Machine Talk

Non-stop data generation is without a doubt one of the greatest characteristics of the widely-connected and integrated world to which we are heading. According to estimates from Cisco, between 2017 and 2022 Internet data traffic is going to grow 26% per year — from 122 exabytes per month to nearly 400. It is estimated that, counting only mobile devices, data traffic will see a sevenfold increase by 2022, representing an annualized growth of 46%. Devices that communicate directly among themselves, with no human intervention — a modality known as machine to machine (or M2M), accounted for just over 6 billion connections in 2017, and by 2022 this number is set to exceed 14.5 billion. And it’s not only the number of connections that is going to increase: In 2017, M2M traffic was around four exabytes per month, and it is estimated that this volume will hit 25 exabytes per month by 2022.

Cisco’s report also states that by 2022, virtually 50% of M2M connections will be inside our homes (through home security and automation equipment, for instance). The next-largest source of these types of connections will be in workplaces, followed by three segments we have already discussed: health, cities , and vehicles. This also gives us an idea of the type of data machines will be exchanging over the coming years, such as medical data (including videos and images and health indicators), and data from navigation systems.

The future, therefore, holds a relevant increase in data volume generated and transmitted — by us, our friends, relatives, co-workers, and the machines around us that make up the infrastructure of the modern world. Every e-mail, tweet, like, photo, video, song or datum contributes to one of the fundamental challenges we must face as technology becomes ubiquitous in our lives: how to extract relevant data from this gigantic mass of bytes? How to intelligently use the unimaginable amount of valuable information produced daily by both human and artificial users alike? This is the challenge that the branch known as Big Data seeks to address.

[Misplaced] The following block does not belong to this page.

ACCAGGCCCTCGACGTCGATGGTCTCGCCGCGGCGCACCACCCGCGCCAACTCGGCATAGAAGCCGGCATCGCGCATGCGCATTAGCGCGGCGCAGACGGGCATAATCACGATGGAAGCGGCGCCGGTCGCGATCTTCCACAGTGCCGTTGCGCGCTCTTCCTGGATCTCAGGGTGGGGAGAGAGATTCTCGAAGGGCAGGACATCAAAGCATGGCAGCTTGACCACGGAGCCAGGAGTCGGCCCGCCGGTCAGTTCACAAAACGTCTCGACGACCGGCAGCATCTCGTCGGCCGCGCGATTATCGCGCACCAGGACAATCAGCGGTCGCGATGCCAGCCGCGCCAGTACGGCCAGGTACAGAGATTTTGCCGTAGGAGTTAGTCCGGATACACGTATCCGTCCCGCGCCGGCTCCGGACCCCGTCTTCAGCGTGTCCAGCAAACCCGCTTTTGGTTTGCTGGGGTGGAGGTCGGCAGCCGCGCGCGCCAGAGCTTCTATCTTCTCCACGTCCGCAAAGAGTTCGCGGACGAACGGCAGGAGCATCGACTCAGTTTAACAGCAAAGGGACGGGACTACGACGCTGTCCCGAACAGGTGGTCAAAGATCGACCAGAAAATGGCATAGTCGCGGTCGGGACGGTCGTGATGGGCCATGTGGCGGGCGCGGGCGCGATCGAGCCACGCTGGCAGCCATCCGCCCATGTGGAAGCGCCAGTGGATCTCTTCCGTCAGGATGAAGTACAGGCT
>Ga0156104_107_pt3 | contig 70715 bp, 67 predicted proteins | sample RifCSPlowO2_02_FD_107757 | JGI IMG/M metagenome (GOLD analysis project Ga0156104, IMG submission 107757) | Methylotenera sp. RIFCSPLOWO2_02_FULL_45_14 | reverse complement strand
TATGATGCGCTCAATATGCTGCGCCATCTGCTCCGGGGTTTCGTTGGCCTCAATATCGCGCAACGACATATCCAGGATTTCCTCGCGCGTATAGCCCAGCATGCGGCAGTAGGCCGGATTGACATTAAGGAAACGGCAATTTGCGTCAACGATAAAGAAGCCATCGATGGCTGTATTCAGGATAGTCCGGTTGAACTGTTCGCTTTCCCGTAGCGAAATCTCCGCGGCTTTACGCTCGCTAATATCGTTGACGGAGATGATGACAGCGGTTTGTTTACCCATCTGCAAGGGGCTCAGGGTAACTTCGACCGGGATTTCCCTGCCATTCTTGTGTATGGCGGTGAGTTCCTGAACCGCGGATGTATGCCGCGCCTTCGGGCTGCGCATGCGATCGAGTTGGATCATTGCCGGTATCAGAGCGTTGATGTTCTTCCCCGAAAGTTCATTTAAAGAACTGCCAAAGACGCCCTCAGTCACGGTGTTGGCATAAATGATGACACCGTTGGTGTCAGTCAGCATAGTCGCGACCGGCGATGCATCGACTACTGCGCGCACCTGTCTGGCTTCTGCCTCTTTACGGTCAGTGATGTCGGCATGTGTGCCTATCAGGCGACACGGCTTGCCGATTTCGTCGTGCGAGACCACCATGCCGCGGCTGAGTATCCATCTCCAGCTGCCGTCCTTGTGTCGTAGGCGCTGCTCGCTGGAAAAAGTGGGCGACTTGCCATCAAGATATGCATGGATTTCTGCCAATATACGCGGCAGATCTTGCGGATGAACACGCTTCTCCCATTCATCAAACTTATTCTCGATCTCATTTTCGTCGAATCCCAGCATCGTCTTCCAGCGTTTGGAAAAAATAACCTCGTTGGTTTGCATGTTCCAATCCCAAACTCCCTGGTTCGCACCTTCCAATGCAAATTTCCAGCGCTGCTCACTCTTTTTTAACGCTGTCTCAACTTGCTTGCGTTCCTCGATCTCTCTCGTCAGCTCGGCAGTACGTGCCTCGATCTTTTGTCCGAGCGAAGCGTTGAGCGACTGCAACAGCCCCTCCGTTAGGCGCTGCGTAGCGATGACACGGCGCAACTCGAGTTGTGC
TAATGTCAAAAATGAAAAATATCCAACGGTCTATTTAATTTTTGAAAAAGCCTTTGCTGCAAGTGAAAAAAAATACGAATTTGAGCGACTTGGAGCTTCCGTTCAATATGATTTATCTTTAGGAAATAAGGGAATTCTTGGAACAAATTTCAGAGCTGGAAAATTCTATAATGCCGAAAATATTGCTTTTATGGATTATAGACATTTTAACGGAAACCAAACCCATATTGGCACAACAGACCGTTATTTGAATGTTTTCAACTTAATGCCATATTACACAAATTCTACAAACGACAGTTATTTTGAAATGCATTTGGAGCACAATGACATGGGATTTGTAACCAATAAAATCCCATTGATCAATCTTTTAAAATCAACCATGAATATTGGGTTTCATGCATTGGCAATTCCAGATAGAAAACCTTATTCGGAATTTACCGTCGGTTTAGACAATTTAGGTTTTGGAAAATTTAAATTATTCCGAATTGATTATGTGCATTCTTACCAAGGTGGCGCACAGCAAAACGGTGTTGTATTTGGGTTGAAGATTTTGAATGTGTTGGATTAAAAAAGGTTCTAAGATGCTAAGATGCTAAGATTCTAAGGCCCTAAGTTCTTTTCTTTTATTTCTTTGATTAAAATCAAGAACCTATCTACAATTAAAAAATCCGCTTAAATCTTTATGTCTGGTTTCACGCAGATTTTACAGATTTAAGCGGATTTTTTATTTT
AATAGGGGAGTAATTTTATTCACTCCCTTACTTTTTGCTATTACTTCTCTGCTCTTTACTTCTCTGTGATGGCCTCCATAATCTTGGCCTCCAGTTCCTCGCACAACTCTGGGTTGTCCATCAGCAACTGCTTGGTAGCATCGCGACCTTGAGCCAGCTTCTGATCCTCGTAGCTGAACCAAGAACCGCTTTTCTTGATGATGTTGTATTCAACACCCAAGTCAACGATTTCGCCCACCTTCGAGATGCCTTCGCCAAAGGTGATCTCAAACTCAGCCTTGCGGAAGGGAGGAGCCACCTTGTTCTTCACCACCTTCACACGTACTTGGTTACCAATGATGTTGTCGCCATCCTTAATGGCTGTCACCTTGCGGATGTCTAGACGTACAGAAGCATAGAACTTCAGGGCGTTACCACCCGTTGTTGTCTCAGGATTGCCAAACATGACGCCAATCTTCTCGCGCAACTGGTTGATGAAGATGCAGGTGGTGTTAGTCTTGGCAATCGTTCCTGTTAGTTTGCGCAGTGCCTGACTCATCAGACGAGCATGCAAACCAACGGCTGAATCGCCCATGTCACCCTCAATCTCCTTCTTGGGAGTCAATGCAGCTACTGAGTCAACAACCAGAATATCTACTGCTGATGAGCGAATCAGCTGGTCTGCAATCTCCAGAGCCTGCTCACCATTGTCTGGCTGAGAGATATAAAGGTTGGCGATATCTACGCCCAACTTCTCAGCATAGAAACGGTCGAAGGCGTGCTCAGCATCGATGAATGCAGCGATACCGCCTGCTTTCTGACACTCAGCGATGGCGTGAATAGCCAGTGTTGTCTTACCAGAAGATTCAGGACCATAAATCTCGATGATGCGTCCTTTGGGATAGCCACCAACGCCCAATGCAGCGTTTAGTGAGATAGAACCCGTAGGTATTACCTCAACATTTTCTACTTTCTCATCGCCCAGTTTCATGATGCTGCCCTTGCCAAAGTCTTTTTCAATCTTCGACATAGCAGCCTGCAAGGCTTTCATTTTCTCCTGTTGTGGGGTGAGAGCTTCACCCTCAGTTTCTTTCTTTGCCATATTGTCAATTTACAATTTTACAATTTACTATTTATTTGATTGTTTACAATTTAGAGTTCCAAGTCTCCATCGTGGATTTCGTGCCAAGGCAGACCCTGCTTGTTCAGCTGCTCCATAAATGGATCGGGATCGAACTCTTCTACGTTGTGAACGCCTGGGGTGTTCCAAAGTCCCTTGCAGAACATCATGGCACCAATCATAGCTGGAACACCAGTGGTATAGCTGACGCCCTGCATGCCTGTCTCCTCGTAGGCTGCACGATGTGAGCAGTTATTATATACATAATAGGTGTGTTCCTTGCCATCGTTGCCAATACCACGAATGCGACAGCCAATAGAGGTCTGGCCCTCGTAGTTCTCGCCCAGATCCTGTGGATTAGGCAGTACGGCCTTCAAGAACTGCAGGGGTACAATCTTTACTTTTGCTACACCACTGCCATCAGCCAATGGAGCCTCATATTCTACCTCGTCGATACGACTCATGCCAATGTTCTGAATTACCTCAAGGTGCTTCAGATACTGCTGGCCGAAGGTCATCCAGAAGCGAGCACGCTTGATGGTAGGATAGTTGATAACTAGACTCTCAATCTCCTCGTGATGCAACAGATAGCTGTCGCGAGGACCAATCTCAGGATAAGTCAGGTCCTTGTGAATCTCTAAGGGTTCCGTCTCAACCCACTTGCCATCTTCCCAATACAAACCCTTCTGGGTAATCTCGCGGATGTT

The term Big Data rose to attention in the late 1990s, and its characteristics are often associated with the five Vs: volume, variety, velocity, variability, and veracity. In 2016, three Italian researchers, Andrea De Mauro, Marco Greco, and Michele Grimaldi, published an article in which they define Big Data as “the Information characterized by such a High Volume, Velocity, and Variety to require specific Technology and Analytical Methods for its transformation into Value.”

Big Data techniques go beyond data subsets, using all available data, and can deal with information that in computer science jargon is called “unstructured.” This means that the data used does not have to be of the same type nor organized in the same way, and is often processed in a distributed and parallel fashion (i.e., simultaneously, by multiple processors). For example, using social media to comment on a particular sporting event generates text, images, videos and soundbites authored by multiple sources (spectators, fans, reporters, players) and produced over seconds or days. With proper analysis it is possible to extract value for consumers and brands from these varied sets of data. Next time, we will talk about Big Data applications across a number of business sectors. See you then.